If you visited our office in July, you would have seen a lot of people doing this:
No, we weren’t putting the finishing touches on some sweet new choreography. We were actually testing a new project for the Food Network – a gesture activation game that puts visitors’ cooking skills to the test as they help celebrity chef Lynn Crawford prepare one of her signature salads. Featured as part of the Shaw tent at the RBC Canadian Open and Shaw Charity Classic this summer, the gesture activation game prompts visitors to perform full-body gestures that mimic whisking, chopping, pouring, tossing and crumbling, which are then read by the Kinect system and translated on-screen by the NGX software. As the visitors progress through the steps, Lynn provides customized feedback based on their gesture-cooking abilities – everything from praise (“That is a beautiful tossed salad!”) to tough love (“You call yourself a whisker?!”). The system scores visitors based on accuracy, speed, and technique – and visitors can claim bragging rights with their high scores. In fact, things got quite heated during our software testing process as our Creative Director defended his high score with his precision gesture chopping ability. I didn’t stand a chance with my sub-par whisking.
Gesture-based interactives are becoming more and more popular, and not just as promotional experiences at events like those described above. Museums and interpretive centres are also finding value in encouraging visitors to interact on a larger and more immersive scale. A relatively new technology (Microsoft’s Kinect hit the mainstream market only 4 years ago), gesture-based systems can now be found everywhere from the Louvre to the American Museum of Natural History.
In 2013, the Cleveland Museum of Art unveiled Gallery One, an interactive interpretive space from the creative folks at Local Projects. Featured as part of this hands-on gallery is an exhibit called “Strike a Pose”, a Kinect-based gesture experience that challenges visitors to imitate the pose of sculptures found in the museum. The program then gives visitors feedback on the accuracy of their pose and allows them to share their pose with others. Gesture experiences don’t have to be all about gameplay either: the Louvre recently used a Kinect system in an exhibit titled “Spotlight on the Antinoe Veil” that allows museum-goers to interact with an ancient and delicate Greek fabric without physically touching it.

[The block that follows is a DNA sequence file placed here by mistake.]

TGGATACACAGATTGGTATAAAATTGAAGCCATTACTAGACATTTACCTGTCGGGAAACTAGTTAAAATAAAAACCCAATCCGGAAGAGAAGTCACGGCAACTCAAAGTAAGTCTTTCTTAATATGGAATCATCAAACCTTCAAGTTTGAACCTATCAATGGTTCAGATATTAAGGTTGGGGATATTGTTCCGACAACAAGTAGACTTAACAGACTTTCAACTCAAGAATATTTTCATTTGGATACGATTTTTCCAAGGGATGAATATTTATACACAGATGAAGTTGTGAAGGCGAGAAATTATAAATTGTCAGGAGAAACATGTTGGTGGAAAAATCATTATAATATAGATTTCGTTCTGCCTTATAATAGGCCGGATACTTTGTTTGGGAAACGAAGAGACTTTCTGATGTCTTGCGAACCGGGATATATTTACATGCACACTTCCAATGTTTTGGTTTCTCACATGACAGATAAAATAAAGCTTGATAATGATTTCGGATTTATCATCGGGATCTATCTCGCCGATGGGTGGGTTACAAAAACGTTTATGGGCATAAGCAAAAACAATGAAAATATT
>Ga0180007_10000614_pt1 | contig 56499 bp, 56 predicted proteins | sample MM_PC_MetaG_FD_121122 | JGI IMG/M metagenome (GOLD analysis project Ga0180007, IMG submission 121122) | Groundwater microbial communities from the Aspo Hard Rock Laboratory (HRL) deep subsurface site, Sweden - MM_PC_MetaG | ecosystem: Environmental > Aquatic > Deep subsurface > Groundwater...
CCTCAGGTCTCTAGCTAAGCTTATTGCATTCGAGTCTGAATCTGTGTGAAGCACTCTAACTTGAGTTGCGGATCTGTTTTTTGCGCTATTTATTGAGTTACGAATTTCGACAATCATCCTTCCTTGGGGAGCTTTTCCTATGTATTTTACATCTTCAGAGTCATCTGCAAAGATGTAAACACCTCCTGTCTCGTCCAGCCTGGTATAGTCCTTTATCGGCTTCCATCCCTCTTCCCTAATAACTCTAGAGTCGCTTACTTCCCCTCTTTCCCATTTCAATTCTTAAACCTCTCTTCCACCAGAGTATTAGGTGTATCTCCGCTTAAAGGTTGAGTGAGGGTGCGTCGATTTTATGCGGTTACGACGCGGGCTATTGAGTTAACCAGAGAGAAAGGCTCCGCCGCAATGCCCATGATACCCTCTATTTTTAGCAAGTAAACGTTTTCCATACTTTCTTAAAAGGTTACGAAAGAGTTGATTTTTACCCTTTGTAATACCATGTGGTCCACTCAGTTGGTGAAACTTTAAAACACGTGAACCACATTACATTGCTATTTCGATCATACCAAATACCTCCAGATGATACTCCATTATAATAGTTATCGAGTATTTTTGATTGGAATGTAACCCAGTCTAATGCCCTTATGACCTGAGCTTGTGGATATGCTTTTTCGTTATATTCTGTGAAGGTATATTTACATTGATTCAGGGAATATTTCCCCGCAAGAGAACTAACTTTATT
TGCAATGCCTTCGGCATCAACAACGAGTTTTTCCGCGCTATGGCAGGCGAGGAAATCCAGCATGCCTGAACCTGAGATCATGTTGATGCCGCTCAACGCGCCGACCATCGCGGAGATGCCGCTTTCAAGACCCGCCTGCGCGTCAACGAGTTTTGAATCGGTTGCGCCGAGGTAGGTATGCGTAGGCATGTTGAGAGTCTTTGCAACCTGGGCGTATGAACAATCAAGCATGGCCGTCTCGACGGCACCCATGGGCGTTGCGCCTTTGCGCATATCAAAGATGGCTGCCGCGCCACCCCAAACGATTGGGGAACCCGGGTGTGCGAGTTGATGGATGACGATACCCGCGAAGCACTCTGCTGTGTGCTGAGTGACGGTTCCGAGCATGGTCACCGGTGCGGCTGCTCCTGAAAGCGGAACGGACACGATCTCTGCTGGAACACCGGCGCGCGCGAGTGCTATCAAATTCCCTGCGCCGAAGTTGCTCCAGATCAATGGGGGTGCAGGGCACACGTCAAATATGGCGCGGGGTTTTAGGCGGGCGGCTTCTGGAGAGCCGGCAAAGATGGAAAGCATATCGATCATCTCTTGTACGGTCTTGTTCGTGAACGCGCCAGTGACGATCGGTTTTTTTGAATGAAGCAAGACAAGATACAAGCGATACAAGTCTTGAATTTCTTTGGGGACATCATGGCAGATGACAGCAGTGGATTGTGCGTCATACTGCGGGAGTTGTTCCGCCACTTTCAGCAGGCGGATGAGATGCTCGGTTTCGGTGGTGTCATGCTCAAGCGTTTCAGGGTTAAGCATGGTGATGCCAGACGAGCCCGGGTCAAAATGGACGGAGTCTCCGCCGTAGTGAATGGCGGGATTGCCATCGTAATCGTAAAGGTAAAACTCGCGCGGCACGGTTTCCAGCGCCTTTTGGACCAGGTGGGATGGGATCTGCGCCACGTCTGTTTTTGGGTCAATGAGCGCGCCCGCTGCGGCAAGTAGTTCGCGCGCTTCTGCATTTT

Science centres and natural history museums have also embraced gesture-based exhibits as a way to completely immerse visitors. NGX teamed up with AldrichPears and the Telus World of Science Edmonton to create a full-body gesture experience for their Environment Gallery that allows visitors to walk across an interactive floor projection of polar ice caps. Embodying a polar bear, the visitor hops from ice cap to ice cap, leaving paw prints as they struggle to stay afloat as the ice caps melt. Using full-body play from a unique perspective, this exhibit sends a powerful experiential message about climate change and its impact on wildlife.
Want to know what it’s like to fly like a Pterosaur? Of course you do! The American Museum of Natural History in NYC recently unveiled a gesture-based exhibit for their 2014 Pterosaurs: Flight in the Age of Dinosaurs exhibition that allows visitors to take the wings of a Pterosaur for a spin. What better way to learn about Pterosaur flight than by BEING A PTEROSAUR. Where do I sign up?
Gesture-based exhibits give visitors the opportunity to play make-believe for a few minutes and interpret topics from a completely new (and fun) perspective, so it makes sense that museums and interpretive centres are big fans. Whether you’re embodying a figurative sculpture, a leaping polar bear, a flying pterosaur, or a sous chef who’s not so hot at whisking, there really is something for everyone.
– Jason Clarke, Content Strategist